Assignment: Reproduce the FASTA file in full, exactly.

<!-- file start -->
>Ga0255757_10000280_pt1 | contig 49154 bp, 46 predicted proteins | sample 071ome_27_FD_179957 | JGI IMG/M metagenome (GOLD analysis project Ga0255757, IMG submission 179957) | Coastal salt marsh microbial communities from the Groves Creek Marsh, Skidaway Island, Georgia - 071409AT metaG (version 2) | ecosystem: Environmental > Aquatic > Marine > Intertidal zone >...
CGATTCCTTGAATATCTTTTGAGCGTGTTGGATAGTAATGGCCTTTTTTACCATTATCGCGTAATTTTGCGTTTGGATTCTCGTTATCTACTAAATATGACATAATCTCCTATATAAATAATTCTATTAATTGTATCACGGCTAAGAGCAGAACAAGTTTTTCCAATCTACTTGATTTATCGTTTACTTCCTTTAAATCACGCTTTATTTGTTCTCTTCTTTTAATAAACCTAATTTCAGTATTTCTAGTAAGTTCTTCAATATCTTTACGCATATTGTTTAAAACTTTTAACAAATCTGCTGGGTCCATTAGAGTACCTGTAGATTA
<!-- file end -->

>Ga0255757_10000280_pt1 | contig 49154 bp, 46 predicted proteins | sample 071ome_27_FD_179957 | JGI IMG/M metagenome (GOLD analysis project Ga0255757, IMG submission 179957) | Coastal salt marsh microbial communities from the Groves Creek Marsh, Skidaway Island, Georgia - 071409AT metaG (version 2) | ecosystem: Environmental > Aquatic > Marine > Intertidal zone >...
CGATTCCTTGAATATCTTTTGAGCGTGTTGGATAGTAATGGCCTTTTTTACCATTATCGCGTAATTTTGCGTTTGGATTCTCGTTATCTACTAAATATGACATAATCTCCTATATAAATAATTCTATTAATTGTATCACGGCTAAGAGCAGAACAAGTTTTTCCAATCTACTTGATTTATCGTTTACTTCCTTTAAATCACGCTTTATTTGTTCTCTTCTTTTAATAAACCTAATTTCAGTATTTCTAGTAAGTTCTTCAATATCTTTACGCATATTGTTTAAAACTTTTAACAAATCTGCTGGGTCCATTAGAGTACCTGTAGATTA